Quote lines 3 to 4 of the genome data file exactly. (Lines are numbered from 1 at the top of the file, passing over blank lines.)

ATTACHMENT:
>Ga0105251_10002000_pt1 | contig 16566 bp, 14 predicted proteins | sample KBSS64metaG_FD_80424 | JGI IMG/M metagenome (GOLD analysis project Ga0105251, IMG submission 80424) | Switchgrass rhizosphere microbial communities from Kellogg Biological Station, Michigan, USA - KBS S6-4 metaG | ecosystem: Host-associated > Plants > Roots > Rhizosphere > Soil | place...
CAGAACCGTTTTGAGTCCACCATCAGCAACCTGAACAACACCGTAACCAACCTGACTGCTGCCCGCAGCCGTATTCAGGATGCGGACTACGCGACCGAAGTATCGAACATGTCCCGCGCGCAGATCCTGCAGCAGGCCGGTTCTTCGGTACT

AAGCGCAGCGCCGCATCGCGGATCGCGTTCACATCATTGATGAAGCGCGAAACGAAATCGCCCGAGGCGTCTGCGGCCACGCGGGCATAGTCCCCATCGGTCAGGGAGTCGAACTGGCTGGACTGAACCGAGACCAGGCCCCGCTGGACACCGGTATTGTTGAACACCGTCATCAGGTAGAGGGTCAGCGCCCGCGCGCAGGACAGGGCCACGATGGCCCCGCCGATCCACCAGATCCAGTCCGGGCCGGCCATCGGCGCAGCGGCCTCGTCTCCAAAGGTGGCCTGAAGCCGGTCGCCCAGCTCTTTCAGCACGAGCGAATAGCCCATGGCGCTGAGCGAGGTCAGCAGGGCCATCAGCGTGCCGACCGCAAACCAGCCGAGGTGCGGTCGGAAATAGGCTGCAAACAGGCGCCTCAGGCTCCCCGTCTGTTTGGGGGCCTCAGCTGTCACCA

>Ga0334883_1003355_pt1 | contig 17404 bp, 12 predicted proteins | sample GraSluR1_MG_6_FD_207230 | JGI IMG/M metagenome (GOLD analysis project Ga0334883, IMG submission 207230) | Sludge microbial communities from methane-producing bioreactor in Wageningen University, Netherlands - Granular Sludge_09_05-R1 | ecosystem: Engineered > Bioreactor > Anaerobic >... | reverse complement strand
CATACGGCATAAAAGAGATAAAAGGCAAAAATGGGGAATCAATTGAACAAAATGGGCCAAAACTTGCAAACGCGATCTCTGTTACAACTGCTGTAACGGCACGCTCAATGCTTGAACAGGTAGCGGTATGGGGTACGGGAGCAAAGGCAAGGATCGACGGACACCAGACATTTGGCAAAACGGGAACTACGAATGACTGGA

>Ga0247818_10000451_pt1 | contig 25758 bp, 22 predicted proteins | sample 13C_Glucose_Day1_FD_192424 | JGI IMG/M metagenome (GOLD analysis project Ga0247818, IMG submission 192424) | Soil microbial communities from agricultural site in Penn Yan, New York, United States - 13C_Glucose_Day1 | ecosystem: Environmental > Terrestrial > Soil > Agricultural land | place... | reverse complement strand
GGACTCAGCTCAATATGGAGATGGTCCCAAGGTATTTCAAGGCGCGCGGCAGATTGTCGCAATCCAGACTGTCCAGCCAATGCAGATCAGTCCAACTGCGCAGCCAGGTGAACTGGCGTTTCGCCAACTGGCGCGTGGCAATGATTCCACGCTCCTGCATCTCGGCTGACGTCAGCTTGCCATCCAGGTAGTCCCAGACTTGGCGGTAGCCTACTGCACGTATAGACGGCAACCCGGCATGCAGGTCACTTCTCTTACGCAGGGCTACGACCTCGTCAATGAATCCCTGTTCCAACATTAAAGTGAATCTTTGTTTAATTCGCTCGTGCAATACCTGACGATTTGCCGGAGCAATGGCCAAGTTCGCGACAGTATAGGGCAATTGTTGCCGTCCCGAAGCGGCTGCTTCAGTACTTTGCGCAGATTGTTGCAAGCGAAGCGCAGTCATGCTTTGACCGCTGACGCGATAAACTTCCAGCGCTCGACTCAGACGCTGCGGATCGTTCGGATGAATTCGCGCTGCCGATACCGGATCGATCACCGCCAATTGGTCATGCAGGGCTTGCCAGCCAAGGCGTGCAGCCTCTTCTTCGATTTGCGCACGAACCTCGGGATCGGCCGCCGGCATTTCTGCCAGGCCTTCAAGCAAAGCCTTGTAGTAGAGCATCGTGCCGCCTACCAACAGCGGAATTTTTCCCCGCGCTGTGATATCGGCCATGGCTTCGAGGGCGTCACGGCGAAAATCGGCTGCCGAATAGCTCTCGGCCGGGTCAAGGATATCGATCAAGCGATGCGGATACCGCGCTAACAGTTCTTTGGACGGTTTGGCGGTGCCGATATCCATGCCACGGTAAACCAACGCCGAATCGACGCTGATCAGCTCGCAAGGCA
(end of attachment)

AAGCGCAGCGCCGCATCGCGGATCGCGTTCACATCATTGATGAAGCGCGAAACGAAATCGCCCGAGGCGTCTGCGGCCACGCGGGCATAGTCCCCATCGGTCAGGGAGTCGAACTGGCTGGACTGAACCGAGACCAGGCCCCGCTGGACACCGGTATTGTTGAACACCGTCATCAGGTAGAGGGTCAGCGCCCGCGCGCAGGACAGGGCCACGATGGCCCCGCCGATCCACCAGATCCAGTCCGGGCCGGCCATCGGCGCAGCGGCCTCGTCTCCAAAGGTGGCCTGAAGCCGGTCGCCCAGCTCTTTCAGCACGAGCGAATAGCCCATGGCGCTGAGCGAGGTCAGCAGGGCCATCAGCGTGCCGACCGCAAACCAGCCGAGGTGCGGTCGGAAATAGGCTGCAAACAGGCGCCTCAGGCTCCCCGTCTGTTTGGGGGCCTCAGCTGTCACCA

>Ga0334883_1003355_pt1 | contig 17404 bp, 12 predicted proteins | sample GraSluR1_MG_6_FD_207230 | JGI IMG/M metagenome (GOLD analysis project Ga0334883, IMG submission 207230) | Sludge microbial communities from methane-producing bioreactor in Wageningen University, Netherlands - Granular Sludge_09_05-R1 | ecosystem: Engineered > Bioreactor > Anaerobic >... | reverse complement strand